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Can we delegate responsibility to someone not listed as POA?

My husband & I are listed as POA's for his 100 year old mother. She has Alzheimer's & live in a 24/7 assisted living facility here in Arizona. We would like to take a vacation but are concerned that while we are gone something might happen & she might need hospitalization. This has happened a couple of times when she has tried to walk unassisted. We are wondering if we can delegate the health care POA to our adult daughter who lives near the assisted living facility in case a need for authorization or whatever might come up in our absence. My husband did research & found that Arizona does have a law on the books that states that a person can be temporarily delegated to take on responsibilities of the POA, but apparently there are no court records showing that the law has been tested in court. My husband is preparing a written statement that would include the delegation to our daughter, with both of us & her signing & dating it. Do you think this would be acceptable? Does it need to be notarized or signed by a witness? Do you have any suggestions?
Status: Open    Aug 22, 2016 - 07:10 AM

Elder Law

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Aug 24, 2016 - 08:12 AM

Power of attorney laws vary from state to state, so you should consult with an attorney in the state in which your husband's mother lives. From the question it is unclear whether you are dealing with a general durable (financial) power of attorney, a healthcare power of attorney, or both. The ability to delegate the power granted in the power of attorney may or may not exist under the terms of the document and state law. There may be the ability to appoint a successor upon resignation from the power of attorney, but that may be too drastic a step. I understand that this question appears to be simple on its face, but a local attorney should be consulted (even if just briefly) to ensure that the handoff of responsibility under the Power of Attorney is done appropriately and in a form that a third party will recognize. Finally, delegating power under a power of attorney generally does not releive the delegating agent from responsibility for supervising the delegated agent's actions so any such delegation should be done with extreme caution.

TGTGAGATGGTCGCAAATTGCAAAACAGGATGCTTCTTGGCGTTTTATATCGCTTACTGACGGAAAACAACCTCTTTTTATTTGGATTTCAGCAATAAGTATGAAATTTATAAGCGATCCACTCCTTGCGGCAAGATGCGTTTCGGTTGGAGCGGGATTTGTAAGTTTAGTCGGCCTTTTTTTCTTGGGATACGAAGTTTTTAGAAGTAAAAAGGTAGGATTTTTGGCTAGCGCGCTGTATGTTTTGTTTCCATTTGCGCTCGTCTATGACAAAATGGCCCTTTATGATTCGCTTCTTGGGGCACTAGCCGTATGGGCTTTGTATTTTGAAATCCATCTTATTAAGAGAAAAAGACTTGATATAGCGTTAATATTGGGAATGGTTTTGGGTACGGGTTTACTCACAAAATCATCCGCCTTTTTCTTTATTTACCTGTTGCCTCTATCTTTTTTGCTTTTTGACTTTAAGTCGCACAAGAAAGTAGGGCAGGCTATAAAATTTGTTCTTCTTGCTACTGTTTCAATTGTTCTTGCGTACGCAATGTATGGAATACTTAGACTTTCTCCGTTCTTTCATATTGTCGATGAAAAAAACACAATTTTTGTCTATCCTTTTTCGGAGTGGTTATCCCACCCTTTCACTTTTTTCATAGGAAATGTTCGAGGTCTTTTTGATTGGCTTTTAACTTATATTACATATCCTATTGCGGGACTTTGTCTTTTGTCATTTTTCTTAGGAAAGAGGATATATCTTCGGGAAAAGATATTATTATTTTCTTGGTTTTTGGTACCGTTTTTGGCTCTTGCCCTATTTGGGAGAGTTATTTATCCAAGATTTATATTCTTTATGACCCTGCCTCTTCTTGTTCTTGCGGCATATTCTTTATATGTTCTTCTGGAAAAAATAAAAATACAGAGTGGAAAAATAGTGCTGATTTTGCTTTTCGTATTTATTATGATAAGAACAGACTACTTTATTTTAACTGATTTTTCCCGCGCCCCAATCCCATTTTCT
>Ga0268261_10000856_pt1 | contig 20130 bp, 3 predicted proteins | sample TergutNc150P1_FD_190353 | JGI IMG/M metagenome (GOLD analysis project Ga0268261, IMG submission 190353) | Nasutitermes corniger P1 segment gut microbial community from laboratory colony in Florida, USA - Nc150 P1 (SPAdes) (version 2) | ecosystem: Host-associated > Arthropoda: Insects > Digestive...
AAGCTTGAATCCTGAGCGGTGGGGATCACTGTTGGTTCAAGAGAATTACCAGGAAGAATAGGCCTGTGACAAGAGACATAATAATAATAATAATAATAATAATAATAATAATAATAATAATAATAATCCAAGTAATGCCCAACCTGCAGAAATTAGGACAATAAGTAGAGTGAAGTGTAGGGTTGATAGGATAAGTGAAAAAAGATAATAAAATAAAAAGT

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By jsmarks on Aug 24, 2016 - 03:00 PM | Like (0)  |  Report

I'm sorry I was not more clear on the type of delegation we are concerned about. This would be only for delegating a Durable Health Care Power of Attorney to our daughter with regard to my husband's mother during the time we would be out of state, should a health emergency arise. The Arizona case law we thought we could use is State of Arizona Delegation of Authority (A.R.S. 14-5104), & the statement we plan to use would include that our daughter would be delegated the release authority to information governed by HIPAA of 1996, 42, USC 1320d, 45 CR 160-164. I agree that third party recognition is a concern, but this delegation would only be used in a health emergency situation that might arise while we were out of town. Do you have further thoughts on this?

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